MADRID, May 13 (Reuters) - Spain’s prime minister on Wednesday proposed 240 million euros ($327.6 million) a year in support to airlines, the latest in a flood of initiatives to combat the country’s worst recession in 60 years.
Spain’s Iberia IBLA.MC and other airlines serving the country, such as British Airways BAY.L and Germany’s Lufthansa (LHAG.DE), would have their airport charges waived in return for boosting passenger numbers under the proposal.
Airlines would have 100 percent of their monthly airport fees waived if they manage to equal or increase 2008 passenger numbers.
Socialist leader Jose Luis Rodriguez Zapatero has proposed a string of economic stimulus measures during Spain’s two-day State of the Nation debate, including support for the car industry, tourism, tax breaks for small businesses and an end to tax rebates on mortgages.
“The airlines now have an incentive (to raise passenger volumes) throughout Spain,” Zapatero told Congress.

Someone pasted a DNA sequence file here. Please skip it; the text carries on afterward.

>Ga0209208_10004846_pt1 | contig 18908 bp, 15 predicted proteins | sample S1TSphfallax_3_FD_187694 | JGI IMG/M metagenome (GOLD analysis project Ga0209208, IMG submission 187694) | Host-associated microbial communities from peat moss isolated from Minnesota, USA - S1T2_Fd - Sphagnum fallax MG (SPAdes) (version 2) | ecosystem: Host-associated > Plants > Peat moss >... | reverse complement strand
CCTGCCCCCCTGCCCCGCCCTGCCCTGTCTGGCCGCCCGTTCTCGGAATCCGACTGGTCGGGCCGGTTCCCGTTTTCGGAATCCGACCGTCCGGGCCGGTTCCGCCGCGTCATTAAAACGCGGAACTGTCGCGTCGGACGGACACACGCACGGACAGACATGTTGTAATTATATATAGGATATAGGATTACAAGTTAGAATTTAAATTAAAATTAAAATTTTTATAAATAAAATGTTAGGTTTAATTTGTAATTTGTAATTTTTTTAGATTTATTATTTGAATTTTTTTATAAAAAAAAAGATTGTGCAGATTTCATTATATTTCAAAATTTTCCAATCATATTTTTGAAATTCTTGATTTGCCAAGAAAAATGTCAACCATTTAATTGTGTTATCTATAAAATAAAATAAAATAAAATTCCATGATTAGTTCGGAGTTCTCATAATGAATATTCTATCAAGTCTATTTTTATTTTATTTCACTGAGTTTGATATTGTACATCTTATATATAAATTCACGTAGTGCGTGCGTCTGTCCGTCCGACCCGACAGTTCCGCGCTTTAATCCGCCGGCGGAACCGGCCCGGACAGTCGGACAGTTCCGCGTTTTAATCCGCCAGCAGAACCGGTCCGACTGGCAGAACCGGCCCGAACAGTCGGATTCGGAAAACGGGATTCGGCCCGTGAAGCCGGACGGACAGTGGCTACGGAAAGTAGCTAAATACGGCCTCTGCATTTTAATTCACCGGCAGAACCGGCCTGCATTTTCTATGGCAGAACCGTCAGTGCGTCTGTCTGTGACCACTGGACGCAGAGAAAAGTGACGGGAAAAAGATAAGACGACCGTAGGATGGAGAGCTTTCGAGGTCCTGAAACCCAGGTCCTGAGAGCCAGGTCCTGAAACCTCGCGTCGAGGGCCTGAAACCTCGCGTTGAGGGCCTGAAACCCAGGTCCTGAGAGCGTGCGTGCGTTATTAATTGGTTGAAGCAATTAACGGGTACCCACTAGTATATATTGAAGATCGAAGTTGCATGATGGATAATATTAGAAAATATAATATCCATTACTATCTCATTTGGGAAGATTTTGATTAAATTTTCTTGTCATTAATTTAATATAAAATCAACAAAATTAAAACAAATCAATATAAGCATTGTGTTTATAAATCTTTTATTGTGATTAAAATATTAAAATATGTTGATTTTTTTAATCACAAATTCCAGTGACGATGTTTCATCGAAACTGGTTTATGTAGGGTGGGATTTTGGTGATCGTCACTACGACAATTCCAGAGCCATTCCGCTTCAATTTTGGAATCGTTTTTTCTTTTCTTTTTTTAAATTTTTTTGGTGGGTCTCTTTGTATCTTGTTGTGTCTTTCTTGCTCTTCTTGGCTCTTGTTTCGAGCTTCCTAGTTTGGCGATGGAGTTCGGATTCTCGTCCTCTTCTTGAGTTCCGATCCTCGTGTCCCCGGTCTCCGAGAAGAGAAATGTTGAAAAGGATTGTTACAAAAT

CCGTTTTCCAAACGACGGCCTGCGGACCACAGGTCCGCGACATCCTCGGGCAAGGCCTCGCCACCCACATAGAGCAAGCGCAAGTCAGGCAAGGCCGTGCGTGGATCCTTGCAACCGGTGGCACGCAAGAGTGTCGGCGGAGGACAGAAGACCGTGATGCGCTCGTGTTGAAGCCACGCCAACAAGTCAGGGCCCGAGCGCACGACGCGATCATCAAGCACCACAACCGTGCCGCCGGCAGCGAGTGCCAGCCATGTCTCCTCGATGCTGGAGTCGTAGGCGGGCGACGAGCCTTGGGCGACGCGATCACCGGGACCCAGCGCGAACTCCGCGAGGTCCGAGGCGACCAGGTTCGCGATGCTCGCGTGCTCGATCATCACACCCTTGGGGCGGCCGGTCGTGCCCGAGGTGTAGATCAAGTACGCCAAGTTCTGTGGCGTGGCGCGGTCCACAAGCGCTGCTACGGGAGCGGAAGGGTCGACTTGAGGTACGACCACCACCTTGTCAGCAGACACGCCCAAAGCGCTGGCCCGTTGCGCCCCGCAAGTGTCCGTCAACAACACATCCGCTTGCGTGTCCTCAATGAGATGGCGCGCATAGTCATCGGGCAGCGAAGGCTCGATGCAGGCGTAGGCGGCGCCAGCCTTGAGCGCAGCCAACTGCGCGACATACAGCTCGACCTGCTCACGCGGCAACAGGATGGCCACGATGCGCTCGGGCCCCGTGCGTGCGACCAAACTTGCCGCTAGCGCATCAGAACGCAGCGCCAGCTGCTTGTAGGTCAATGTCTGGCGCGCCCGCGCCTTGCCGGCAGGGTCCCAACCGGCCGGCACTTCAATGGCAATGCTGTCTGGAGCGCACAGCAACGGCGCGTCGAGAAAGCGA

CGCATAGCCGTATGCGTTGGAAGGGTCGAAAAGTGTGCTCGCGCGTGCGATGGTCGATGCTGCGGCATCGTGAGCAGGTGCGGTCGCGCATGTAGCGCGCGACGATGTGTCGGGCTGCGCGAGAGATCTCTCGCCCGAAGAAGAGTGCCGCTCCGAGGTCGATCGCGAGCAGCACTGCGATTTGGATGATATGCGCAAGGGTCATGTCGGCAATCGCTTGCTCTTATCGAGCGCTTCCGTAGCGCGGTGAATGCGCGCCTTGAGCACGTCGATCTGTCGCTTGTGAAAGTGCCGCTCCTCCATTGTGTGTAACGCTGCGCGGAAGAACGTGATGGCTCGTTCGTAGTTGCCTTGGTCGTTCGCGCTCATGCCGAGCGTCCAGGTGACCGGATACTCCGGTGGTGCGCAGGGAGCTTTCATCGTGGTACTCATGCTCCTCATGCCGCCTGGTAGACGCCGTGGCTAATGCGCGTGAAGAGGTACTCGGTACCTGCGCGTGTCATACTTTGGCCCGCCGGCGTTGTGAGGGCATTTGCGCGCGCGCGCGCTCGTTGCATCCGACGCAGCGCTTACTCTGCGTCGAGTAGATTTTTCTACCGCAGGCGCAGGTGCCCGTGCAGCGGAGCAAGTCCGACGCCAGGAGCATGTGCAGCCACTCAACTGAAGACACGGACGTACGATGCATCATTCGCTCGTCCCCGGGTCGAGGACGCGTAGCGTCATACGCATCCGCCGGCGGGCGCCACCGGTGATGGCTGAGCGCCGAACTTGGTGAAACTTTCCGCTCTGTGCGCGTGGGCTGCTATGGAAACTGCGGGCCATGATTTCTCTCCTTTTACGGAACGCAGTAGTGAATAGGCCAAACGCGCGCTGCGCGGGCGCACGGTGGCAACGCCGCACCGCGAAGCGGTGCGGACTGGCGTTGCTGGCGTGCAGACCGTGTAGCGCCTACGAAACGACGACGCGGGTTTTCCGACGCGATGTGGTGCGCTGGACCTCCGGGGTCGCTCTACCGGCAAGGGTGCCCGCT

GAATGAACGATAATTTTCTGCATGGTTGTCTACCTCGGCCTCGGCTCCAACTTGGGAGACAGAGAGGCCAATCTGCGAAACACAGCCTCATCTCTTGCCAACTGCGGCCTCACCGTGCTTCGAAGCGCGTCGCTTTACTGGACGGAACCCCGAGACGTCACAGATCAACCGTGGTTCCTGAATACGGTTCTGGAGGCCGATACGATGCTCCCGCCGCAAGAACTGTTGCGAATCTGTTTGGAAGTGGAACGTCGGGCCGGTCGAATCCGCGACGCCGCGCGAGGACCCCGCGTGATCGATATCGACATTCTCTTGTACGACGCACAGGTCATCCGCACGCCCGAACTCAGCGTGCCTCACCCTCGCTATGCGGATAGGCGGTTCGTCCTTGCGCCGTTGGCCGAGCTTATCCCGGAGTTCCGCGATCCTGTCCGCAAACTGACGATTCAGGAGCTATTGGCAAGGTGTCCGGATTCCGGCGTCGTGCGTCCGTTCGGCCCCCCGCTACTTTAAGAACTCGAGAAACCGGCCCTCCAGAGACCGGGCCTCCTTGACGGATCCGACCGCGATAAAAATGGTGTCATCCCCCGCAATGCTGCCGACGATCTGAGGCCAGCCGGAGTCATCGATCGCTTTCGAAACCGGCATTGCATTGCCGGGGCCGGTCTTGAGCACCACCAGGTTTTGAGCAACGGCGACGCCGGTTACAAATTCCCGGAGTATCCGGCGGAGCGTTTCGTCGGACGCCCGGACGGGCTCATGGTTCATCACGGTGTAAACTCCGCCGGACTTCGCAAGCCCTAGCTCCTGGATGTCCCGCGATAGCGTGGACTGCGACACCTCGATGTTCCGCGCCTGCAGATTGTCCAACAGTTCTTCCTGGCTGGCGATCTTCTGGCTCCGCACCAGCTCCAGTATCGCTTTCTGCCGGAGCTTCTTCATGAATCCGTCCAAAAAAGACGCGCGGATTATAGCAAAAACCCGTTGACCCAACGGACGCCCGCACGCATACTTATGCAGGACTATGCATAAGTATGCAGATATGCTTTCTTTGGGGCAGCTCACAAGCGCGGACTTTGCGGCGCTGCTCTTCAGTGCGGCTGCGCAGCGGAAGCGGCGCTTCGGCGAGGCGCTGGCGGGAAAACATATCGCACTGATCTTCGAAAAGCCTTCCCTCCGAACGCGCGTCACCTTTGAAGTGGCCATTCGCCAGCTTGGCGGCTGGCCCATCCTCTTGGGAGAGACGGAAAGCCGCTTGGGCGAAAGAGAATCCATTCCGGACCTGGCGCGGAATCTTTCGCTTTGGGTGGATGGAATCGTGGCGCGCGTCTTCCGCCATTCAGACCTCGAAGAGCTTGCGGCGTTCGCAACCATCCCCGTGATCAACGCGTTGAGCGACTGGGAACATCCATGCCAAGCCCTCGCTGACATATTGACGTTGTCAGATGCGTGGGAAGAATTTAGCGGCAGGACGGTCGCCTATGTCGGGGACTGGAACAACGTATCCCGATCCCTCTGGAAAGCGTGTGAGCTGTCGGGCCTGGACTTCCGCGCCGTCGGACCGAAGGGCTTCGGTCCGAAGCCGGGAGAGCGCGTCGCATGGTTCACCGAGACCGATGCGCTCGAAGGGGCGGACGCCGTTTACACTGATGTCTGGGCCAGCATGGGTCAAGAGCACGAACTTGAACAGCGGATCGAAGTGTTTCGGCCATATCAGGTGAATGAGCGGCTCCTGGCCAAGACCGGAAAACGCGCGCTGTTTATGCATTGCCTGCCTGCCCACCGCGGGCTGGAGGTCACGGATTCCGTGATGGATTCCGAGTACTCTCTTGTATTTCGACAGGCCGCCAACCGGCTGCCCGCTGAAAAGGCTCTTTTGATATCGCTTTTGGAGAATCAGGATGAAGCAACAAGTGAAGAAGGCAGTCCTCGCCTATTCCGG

Spanish passenger traffic in March plunged 18.9 percent year on year, figures from airports operator AENA showed, as recession-hit travellers cut back on travel.
Spain is expected to be the last European Union member to return to growth, probably in 2011, according to the European Commission.
Spain’s tourism industry, the second largest in the world, is feeling the pinch as the global recession keeps foreign visitors, such as British and German tourists, at home while Spaniards rein in restaurant and hotel spending.
The sector is worth about 11 percent of gross domestic product, making it Spain’s second most important sector after construction.
The country’s once-thriving construction sector has been hit hard by the credit crisis, and unemployment is now the EU’s highest at over four million, or 17.4 percent.
Measures to diversify the economy and support demand have drawn flak from opposition parties who are pushing for long-term structural reforms.
The conservative opposition Popular Party said on Wednesday it would oppose the proposal to end tax breaks for home buyers earning over 24,000 euros a year, arguing it would hurt the country’s middle class.
Reporting by Andrew Hay and Paul Day; Editing by Jason Neely